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The iPhone 14 Pro has a new segmented Adaptive True Tone flash that can adapt to a camera's focal length. Here's how a small change helps photography.
The iPhone 14 Pro and iPhone 14 Pro Max received the lion's share of updates from Apple in the 2022 refresh. As usual, along with introducing things like the always-on display and crash detection, Apple made considerable changes to the camera.
However, while most of the attention landed on adding a 48-megapixel camera and the Photonic Engine, Apple used its event to briefly mention a more minor but quite significant change — Apple updated the camera flash too.
While Apple continues to use the tried and tested True Tone flash in the iPhone 14, it has switched to what it calls an Adaptive True Tone flash. As explained by iPhone product manager Vitor Silva during the presentation, the new flash has a "new adaptive behavior based on the focal length of the photo."
In plain terms, it has updated the flash to change how it fires based on how zoomed in or zoomed out the camera is when it's taking a photograph. If it's zoomed in, it will concentrate the light with minimal spread to the sides, while for wide-angle shots, it will spread the light out as wide as possible.
The iPhone camera also does this while making the light as uniform as possible, spreading that light as evenly as it can.
What Apple has done with the flash is something experienced photographers have used for quite a few years already. It follows the same principle in different ways.
Speedlites and light management
Flashes come in all shapes and sizes, but they all have the same task: casting light in a specific direction for a particular period of time. At the same time as dealing with how light is emitted at a subject or background, the photographer also has to manage where the light doesn't need to illuminate at all.
To explain what Apple's doing, it's best to consider the speedlite. A speedlite, generally speaking, is a cheap and compact flash that can be an essential tool in a photographer's collection.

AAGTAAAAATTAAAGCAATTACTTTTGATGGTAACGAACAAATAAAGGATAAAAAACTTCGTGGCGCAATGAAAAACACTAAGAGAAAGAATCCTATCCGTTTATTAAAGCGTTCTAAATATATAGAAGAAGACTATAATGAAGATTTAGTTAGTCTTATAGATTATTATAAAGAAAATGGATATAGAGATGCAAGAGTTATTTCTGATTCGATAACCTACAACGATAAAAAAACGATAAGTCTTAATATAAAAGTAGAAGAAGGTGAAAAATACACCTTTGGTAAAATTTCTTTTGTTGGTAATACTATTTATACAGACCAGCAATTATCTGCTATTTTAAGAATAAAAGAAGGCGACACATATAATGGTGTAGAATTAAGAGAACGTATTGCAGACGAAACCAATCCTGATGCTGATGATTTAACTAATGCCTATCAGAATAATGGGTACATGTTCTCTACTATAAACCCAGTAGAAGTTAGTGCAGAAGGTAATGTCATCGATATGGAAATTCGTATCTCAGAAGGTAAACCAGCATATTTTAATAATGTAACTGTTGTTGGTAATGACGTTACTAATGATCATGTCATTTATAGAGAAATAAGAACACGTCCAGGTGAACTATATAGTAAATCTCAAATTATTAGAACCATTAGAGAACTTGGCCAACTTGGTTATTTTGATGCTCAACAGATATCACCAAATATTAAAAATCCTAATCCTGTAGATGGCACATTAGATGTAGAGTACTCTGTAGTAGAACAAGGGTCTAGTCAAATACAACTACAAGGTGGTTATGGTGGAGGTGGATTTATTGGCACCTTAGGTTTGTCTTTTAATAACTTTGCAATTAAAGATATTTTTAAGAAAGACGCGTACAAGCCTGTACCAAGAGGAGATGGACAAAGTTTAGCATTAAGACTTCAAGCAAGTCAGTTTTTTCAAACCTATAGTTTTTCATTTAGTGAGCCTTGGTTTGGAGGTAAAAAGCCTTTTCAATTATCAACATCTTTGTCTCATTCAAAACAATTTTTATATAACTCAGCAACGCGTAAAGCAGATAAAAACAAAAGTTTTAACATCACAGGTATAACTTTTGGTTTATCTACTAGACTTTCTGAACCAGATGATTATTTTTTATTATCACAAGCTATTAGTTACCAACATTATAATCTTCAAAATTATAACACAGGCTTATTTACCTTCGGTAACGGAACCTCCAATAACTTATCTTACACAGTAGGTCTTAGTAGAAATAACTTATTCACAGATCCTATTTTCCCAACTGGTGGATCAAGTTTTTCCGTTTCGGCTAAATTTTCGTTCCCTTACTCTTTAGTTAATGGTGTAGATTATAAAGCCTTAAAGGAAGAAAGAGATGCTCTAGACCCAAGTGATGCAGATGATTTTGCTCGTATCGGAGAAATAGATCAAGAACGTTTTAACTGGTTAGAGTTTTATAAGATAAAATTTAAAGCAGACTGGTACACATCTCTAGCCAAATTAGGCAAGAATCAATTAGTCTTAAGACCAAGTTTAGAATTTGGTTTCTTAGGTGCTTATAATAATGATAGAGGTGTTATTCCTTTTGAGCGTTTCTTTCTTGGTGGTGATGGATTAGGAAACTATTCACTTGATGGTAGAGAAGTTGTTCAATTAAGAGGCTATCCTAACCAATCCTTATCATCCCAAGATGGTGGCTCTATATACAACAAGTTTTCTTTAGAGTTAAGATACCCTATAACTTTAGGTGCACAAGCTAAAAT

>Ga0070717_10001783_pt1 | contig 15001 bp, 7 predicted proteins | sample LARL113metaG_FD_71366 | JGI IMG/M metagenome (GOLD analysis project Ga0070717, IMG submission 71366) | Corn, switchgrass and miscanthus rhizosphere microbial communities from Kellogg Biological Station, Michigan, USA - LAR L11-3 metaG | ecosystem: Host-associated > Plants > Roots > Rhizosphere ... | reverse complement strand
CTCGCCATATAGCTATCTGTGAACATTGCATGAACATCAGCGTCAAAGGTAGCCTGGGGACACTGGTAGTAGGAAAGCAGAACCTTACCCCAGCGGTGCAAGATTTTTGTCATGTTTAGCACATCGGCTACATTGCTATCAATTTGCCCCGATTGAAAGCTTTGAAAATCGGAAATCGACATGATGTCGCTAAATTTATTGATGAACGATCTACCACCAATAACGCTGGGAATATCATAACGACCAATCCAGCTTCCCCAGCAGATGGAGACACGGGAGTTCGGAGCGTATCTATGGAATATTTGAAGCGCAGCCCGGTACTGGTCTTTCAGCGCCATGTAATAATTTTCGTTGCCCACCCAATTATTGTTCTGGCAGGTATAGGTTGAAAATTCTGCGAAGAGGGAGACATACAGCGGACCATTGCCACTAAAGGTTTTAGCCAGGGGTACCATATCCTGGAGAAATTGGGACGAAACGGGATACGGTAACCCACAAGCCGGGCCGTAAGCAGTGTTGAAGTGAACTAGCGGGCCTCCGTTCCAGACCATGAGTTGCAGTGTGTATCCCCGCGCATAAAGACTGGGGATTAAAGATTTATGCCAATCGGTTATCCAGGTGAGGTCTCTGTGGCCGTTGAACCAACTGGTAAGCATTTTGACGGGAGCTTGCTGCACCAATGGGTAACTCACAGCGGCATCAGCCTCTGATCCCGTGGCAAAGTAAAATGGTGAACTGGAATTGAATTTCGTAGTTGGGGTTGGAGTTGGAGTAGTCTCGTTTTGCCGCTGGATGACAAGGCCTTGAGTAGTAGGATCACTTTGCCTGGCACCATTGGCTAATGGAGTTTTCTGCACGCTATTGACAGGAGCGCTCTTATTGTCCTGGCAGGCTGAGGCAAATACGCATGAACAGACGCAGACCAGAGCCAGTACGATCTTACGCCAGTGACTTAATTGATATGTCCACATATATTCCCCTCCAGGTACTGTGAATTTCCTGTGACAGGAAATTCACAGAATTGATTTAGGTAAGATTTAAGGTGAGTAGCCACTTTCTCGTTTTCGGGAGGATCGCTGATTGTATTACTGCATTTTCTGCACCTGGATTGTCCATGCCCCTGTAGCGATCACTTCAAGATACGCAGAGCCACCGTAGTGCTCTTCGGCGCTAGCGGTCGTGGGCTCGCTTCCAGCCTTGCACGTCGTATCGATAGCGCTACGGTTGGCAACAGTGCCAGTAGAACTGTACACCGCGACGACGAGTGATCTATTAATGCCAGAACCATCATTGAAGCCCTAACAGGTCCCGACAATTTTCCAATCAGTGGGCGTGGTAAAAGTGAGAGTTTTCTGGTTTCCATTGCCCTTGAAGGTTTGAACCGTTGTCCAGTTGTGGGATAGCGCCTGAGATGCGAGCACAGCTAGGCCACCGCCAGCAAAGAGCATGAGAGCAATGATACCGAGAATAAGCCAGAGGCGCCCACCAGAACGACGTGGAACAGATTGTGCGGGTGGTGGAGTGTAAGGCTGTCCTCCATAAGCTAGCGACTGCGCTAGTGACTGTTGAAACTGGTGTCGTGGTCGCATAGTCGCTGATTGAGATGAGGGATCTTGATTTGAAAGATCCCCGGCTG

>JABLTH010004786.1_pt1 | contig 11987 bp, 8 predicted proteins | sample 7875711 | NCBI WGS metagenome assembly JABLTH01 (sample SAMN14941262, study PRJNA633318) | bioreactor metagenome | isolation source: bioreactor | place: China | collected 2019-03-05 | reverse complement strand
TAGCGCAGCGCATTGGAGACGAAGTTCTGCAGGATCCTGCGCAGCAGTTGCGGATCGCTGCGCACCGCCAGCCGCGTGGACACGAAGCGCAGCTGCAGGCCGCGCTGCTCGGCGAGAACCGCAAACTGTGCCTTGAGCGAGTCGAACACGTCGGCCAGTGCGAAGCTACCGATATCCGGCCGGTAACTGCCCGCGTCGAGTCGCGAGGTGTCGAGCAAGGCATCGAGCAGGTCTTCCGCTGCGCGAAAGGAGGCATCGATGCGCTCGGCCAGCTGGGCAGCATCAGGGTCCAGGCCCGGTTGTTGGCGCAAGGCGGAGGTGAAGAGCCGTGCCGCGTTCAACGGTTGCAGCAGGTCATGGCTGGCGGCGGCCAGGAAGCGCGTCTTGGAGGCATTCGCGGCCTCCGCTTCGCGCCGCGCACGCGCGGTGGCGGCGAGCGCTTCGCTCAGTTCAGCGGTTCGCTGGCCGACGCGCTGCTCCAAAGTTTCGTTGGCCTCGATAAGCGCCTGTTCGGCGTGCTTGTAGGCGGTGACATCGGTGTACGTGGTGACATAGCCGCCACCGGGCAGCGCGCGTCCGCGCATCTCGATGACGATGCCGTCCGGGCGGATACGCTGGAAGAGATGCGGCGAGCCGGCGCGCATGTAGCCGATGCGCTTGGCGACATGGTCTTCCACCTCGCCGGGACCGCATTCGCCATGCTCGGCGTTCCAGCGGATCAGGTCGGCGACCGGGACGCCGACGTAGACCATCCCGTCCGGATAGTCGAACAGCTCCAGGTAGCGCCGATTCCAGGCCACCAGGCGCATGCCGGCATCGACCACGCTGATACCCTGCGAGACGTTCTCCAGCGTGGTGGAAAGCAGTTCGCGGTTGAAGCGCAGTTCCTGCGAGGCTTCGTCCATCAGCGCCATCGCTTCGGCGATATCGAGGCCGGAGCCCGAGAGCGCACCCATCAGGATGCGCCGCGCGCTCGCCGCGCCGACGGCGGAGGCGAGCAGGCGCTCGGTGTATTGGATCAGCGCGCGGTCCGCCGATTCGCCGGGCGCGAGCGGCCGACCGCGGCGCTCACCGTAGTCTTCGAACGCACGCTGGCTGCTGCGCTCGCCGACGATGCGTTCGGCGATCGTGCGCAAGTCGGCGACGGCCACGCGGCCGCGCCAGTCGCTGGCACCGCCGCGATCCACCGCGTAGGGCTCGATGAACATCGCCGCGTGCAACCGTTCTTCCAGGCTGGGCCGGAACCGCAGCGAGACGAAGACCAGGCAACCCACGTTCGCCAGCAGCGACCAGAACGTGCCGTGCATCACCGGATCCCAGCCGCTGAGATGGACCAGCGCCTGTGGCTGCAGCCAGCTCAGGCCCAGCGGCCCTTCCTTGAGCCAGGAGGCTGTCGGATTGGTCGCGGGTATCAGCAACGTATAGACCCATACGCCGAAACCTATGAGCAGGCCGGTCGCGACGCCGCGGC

The top half of the speedlite is the flash head, which consists of an empty tube that contains the main flash unit. At the top is a lens with a pattern of ridges, used to control how light exits the flash, including how light falls off toward the edges.
Notably, the flash isn't fixed in place. The flash element can move back and forth inside the chamber, from almost touching the front lens to as far back as possible inside the device.
The movement of the flash, referred to as "zoom," is somewhat similar to that of a camera's zoom.
At a low zoom level, such as 20mm, a camera would take a wide shot, and a speedlite would disperse its light over a wide area. Likewise, 200mm would be a telephoto or zoomed-in photograph on the camera, while the flash would narrow the light coverage to match.
The 20mm wide zoom level positions the flash element very close to the lens to spread light as much as possible. At 200mm, that same element is far from the lens, so light is directed more directly forward.
To see this effect for yourself, shine a small flashlight through a tube, with the bulb close to one of the ends, then as far back so it has to shine through the entire tube length. As the torch bulb descends the tube and further away from the opening, you'll see the spread where the light exits the tube narrows down.